In fact, during our interview, she repeats the phrase “bread-and-butter” several times, in what might be taken as a subliminal rebuke to those on the left of the party who, some argue, have been over-ambitious in what they are offering to voters. While other candidates still appear fixated on the need to impeach Donald Trump, Klobuchar elegantly sidesteps the issue, pointing out that she only gets to vote on the issue once it is referred to the Senate by the House of Representatives. Her priority, she says, is legislation to protect future American elections from outside interference.

Klobuchar’s pitch is that she is a practical politician from the Midwest, in tune with the day-to-day concerns of the “flyover states” that Hillary Clinton was accused of ignoring in 2016. But she doesn’t shy away from divisive national issues, either. “Our economy is stable in America right now,” she says. “So what should we be doing? Immigration reform – it’s been sitting out there forever.”

Immigration is often framed as a powerfully divisive moral issue, but Klobuchar makes a simpler argument: it’s all about economics. “We have 12 million people here that don’t pay taxes,” she says. For the most part, she continues, they are “in the shadows,” but, she says, passing immigration reform and bringing undocumented immigrants into the legal workforce “would reduce our debt by $150bn.”

“That money could be used for some personnel at the border. That money could be used for training our workforce. That is one thing that is just sitting there,” she says.

From her viral confrontation with Supreme Court nominee Brett Kavanaugh during his hotly contested confirmation hearing to the fact that she chose to brave a Minnesota blizzard to launch her campaign, the subliminal message of Klobuchar’s campaign has been that she is tough. But her presidential bid got off to a rocky start when Klobuchar was the subject of a series of articles in the Huffington Post alleging she mistreated her staff.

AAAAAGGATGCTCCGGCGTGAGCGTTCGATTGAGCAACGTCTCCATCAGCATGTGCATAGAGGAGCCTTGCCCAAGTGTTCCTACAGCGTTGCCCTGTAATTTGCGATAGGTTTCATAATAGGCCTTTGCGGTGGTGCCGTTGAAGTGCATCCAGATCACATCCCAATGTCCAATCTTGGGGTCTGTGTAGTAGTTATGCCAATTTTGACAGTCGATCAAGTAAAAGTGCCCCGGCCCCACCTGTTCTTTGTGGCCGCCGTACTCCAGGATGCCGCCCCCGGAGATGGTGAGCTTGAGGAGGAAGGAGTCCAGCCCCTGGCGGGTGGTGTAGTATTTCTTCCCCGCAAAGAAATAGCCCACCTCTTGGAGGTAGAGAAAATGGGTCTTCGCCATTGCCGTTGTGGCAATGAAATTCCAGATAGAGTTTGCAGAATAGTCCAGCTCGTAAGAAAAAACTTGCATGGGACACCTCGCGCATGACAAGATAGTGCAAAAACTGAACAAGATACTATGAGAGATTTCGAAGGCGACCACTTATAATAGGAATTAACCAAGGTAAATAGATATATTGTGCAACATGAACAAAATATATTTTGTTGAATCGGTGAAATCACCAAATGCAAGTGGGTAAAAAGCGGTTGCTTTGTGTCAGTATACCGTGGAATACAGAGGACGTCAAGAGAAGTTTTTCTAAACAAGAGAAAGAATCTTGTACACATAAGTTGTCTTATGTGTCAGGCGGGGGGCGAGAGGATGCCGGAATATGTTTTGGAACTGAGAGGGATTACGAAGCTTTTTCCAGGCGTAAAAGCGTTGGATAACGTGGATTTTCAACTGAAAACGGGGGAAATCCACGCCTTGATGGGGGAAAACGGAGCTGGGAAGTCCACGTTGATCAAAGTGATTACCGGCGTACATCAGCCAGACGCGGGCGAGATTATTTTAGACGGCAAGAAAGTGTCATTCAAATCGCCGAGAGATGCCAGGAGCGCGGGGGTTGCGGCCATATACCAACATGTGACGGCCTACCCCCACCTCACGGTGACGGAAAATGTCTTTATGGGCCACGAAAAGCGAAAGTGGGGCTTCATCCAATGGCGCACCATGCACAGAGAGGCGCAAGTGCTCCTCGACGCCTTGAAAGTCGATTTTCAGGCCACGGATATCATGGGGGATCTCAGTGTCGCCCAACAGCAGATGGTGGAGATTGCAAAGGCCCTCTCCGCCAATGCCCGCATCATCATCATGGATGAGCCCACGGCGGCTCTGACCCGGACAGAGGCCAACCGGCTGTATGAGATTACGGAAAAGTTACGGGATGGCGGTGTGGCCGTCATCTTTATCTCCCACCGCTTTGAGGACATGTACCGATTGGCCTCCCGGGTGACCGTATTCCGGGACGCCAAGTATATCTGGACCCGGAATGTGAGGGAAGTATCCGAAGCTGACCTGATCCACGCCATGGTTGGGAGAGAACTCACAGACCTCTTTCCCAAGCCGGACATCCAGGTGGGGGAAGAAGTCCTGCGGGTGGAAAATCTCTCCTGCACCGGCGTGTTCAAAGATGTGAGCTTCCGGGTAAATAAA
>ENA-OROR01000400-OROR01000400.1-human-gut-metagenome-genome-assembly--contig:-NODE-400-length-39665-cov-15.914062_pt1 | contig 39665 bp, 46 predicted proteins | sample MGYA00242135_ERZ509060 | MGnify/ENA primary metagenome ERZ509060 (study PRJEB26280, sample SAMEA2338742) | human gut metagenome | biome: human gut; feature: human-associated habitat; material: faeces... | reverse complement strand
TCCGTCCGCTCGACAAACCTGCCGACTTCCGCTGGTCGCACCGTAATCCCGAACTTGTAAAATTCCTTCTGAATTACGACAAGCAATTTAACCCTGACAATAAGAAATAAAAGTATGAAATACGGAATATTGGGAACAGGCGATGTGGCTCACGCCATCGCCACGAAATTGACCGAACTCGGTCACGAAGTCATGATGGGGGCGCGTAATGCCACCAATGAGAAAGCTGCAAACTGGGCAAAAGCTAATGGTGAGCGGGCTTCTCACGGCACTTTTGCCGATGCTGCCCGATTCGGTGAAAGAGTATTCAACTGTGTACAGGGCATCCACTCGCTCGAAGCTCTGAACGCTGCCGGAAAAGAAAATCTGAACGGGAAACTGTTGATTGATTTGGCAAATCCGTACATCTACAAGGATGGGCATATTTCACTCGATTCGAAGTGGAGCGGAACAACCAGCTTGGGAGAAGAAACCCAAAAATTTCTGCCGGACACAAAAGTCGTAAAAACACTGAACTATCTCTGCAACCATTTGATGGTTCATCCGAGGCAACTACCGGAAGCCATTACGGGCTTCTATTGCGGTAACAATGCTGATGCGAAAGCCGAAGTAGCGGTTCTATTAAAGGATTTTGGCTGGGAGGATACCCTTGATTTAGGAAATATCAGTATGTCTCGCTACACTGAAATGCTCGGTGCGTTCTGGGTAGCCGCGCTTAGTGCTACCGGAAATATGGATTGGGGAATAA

Now that news cycle appears to have died down, she can pivot away from defending herself to emphasising what she believes are her strengths. At the start of our chat, I ask Klobuchar if she is the candidate who can draw support from both the mainstream and radical wings of the party. She says yes. “I think we need someone in the White House to bring people together; [someone] that is going to stop this endless dissing of people and this endless chaos. We should be governing for opportunity in America and right now we are not.”

“So that means listening to people’s ideas,” she continues. “We may not embrace them in their entirety but listening to them and figuring out what is the best way forward right now.”

Critics believe Klobuchar’s moderation could cost her, in a race to lead a party that has moved to the left since Hillary Clinton’s defeat. Experts also question whether she can raise enough money to get through the “marathon” primary she describes.

But I was at the rally where Bernie Sanders finally anointed Clinton as the party’s candidate in 2016, and even then it was clear the event was an attempt to paper over the cracks. Bernie supporters told me they would stay at home rather than vote the ticket – and many did. This painful lesson was not lost on Klobuchar, who fears a divided Democratic party could pay a similar price in 2020. “If we don’t unify – right now – then Donald Trump is going to get back in office, and we can’t let that happen,” she says.

David Millward is a journalist working out of New England. A Telegraph staffer for more than 30 years, he writes on US politics and business and can be found tweeting as @davidgmillward